Why primary school children deserve to be taught about LGBT+ issues

The kids are alright

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Before I begin, a disclaimer: I am gay. As a consequence of this, I am biased about this subject insofar as I would quite like my existence to be acknowledged by our education system. Unfortunately, it seems opposition to this controversial notion has grown in recent days. The backlash against this proposal has exposed the dark underside of British society which rears its head whenever it feels it has legitimacy to do so. Those opposed to LGBT+ education position themselves as the voices of reason, the final bastions of virtue in a society on the brink of descending into… what? Tolerance? Understanding?

The fundamental issue seems to be that there is significant misunderstanding as to what would actually be going on in these lessons. Provocateurs give the impression that primary school teachers are going to be tying six-year-olds to their chairs and forcing them to watch two men having anal sex while chanting at them that the gender they were assigned at birth isn’t real. I only exaggerate slightly.

Photo Source – credit to David Hawgood

In reality there would simply be discussion about the existence of these things in PSHE. That in itself is a monumental step forward, and would be significantly more useful and interesting than most of what currently gets taught in these lessons. If I had been brought up in an educational environment that treated LGBT+ issues with the validity they deserve then my coming out process would have happened much faster and with considerably less self-loathing.

The sexual education would obviously come later – and is a topic for another article, because we all know that sex ed in its current state basically goes as far as telling us not to do it, ever, because we will all get STIs and pregnant. The end. I was taught nothing about gay sex, and there is still much I do not know, and that is dangerous. What I do know has come from my own research, some of it primary (wahey), but there are still holes in my knowledge.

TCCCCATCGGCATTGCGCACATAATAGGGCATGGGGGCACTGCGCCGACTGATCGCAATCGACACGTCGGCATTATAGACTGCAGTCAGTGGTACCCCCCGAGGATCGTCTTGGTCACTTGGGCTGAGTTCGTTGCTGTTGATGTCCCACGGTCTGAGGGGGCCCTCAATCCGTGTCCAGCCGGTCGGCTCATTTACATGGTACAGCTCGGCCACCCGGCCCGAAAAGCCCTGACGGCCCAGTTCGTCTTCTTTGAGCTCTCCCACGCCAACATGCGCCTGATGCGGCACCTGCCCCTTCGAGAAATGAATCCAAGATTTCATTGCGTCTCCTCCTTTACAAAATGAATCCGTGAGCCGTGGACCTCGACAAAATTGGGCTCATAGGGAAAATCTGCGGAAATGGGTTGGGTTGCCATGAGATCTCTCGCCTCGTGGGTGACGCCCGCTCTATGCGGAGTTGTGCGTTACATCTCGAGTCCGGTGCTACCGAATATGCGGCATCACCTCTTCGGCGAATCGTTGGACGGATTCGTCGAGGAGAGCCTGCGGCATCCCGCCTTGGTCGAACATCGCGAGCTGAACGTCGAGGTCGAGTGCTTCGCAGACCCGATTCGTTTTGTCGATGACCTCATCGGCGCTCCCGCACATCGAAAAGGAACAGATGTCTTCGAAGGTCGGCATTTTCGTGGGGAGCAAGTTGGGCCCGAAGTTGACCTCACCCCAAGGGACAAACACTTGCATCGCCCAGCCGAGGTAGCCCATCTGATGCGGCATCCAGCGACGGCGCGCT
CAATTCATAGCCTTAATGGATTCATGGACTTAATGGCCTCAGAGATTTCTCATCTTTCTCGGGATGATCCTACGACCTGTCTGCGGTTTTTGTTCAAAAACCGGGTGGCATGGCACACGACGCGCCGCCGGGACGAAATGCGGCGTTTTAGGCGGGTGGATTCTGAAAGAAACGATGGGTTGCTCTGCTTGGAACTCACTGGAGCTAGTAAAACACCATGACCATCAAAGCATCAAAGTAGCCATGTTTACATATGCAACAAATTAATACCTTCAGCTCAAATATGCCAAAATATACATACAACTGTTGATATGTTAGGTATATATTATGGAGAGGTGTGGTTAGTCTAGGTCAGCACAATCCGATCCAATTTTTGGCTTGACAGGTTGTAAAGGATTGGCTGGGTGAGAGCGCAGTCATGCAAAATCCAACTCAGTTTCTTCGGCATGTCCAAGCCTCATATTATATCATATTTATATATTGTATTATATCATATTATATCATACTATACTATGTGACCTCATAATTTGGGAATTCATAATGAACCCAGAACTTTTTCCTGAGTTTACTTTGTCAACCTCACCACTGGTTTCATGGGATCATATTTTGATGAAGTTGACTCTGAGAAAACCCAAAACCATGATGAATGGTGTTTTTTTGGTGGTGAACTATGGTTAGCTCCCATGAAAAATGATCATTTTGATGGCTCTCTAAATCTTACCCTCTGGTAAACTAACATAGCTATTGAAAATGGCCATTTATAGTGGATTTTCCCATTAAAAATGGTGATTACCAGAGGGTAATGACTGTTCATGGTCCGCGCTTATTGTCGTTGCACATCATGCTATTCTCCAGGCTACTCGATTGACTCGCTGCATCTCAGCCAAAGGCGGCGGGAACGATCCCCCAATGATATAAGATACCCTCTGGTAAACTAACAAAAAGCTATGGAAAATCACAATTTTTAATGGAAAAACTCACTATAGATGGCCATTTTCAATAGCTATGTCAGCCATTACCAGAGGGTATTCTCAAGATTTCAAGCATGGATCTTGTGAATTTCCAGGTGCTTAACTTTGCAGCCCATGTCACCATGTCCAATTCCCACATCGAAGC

Not one child is going to be turned gay by these lessons because – newsflash – that doesn’t work, in the same way that I failed to get turned straight. We still aren’t totally sure what, if anything, causes people to be LGBT+, and I am certainly not qualified to hazard a guess. Quite frankly, I don’t think it matters, but either way, I know it is certainly not due to being taught about it at school.

The fact this conception has not fully died out by now is disappointing, but it underlies much of the argument against having these lessons. Perhaps even more pertinently, so what if it did? What do the protective parents say to that? “I’m not homophobic/ transphobic but yes, I want my child to be straight and cisgender?”

When a parent says they don’t want their children to be "confused", what they really mean is that they don’t want their child to consider the possibility that they aren’t straight. Education in this area would provide clarity, not confusion. Sometimes they also talk of schools "promoting" homosexuality. How does one go about "promoting" homosexuality? Do they think teachers will be there going “ah yes Sally, boobs really are the way to go?” And the number of people opposing this who defend themselves as "not homophobic but" exceeds parody. For our generation this phrase is largely a joke; others fail to see the laughable contradiction which inevitably follows.